Garage Door Springs

When your garage door spring breaks, it can set off a host of other, more unpleasant problems. That's why it's extremely important to pay close attention to your spring at all times, keeping it well oiled and consistently test it for balance. Many homeowners don't even know that a spring breaks until they go to manually lift their door. This, however, is not the desired outcome. As someone who wants their garage door to last, it's extremely important to keep close tabs on your spring or springs. Here are a few things to look out for while tending to your garage door spring.


Your springs are built to aid your garage door's opening and closing function. As such, they're built to last quite awhile. However, it helps to know what kind of spring you're working with in order to be fully aware of your spring's shelf life. If you have one single spring located at the top of your door, you're dealing with a torsion spring. These are long-lasting springs that can go for about 20,000 open and close cycles without a hitch. If you have two springs, you're dealing with the lighter-weight extension springs, which last about 10,000 cycles. Whatever type of spring you're working with, keeping them in balance is important. The way to test your springs' balance is to manually open your door every so often to make sure the pressure is evenly distributed. If you notice that your door is out of balance, your spring may be broken or it might be about to break.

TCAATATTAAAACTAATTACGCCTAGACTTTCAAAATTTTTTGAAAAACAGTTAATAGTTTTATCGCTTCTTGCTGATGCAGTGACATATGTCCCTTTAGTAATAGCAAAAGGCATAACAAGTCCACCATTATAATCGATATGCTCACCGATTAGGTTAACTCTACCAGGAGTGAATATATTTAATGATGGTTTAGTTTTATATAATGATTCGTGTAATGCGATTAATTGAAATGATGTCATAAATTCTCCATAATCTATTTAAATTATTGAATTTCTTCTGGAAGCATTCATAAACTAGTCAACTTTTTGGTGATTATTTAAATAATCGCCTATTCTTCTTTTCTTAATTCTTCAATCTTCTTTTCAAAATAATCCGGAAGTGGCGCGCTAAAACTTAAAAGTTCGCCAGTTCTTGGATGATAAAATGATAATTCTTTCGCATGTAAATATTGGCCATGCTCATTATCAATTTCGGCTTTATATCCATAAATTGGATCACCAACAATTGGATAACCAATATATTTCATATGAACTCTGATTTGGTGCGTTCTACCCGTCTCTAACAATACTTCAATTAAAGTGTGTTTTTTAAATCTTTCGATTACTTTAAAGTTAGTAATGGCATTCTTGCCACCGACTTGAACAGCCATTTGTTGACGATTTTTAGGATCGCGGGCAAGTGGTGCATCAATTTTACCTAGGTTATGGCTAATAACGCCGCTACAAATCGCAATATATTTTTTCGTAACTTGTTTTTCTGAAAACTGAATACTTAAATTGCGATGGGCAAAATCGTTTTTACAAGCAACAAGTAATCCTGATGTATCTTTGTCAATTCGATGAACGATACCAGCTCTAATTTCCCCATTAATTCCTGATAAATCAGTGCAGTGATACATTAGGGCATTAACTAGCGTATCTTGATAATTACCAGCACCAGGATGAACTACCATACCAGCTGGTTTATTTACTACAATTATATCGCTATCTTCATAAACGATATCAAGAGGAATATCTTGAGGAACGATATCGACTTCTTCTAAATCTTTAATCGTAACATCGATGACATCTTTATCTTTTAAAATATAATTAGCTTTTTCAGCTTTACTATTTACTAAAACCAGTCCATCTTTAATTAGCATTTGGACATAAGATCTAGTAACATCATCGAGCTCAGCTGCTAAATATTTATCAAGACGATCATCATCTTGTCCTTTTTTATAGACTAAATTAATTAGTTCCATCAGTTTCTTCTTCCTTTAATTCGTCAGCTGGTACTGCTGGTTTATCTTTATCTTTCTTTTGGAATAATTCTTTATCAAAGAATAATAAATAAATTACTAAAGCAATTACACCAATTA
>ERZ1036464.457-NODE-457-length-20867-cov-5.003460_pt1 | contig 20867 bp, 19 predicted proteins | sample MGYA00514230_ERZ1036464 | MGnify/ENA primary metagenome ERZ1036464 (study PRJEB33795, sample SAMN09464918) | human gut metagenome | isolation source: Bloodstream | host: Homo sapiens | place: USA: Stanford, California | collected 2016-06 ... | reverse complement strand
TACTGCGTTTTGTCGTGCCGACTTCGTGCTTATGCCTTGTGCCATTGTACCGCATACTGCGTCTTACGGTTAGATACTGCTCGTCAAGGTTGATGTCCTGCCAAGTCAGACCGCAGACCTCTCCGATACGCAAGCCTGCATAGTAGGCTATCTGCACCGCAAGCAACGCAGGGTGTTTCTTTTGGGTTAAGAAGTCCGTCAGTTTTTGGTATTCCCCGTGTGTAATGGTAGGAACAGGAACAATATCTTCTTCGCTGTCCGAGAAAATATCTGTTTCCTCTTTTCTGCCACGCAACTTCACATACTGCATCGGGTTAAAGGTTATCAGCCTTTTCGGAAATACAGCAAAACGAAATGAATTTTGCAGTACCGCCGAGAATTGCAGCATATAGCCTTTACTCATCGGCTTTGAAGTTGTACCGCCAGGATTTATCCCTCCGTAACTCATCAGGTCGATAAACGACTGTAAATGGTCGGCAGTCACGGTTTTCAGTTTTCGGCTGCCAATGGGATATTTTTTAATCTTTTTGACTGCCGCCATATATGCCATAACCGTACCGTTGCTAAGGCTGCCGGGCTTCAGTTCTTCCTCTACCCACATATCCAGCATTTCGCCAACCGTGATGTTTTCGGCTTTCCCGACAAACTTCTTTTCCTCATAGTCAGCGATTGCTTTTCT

Tension and Safety Cables

When a spring breaks, two safety cables exist as a way to take on the extra weight of the door and aid its continued function. However, these cables are not equipped to function in the same way as the strong, high-tension springs themselves. This means that when the safety cables are relied upon too much, the weight of your garage door could get unevenly distributed, leading to bigger issues like track warping or damage. If used too long, these cables could also begin to see some damage, like fraying or breaking. This can lead to even worse track-related problems. To avoid these and other issues, always make sure to regularly test your springs for balance and act on problems the moment they occur. Don't let your safety cables act as stand-ins for your springs.

Personal Safety

Your garage door springs are extremely tightly wound and are carrying a ton of tension. For this reason, it's always best to call in a professional for all spring-related issues. While it is possible to replace a spring yourself, it requires having the right tools and knowledge for the job to avoid serious home damage and injury. It's important to keep this danger in mind even if you're just measuring your spring for a replacement part. If you don't feel comfortable trying to fix, measure, or test a spring by yourself, don't worry. Give an expert a call and have them take care of the issue or walk you through the process step by step.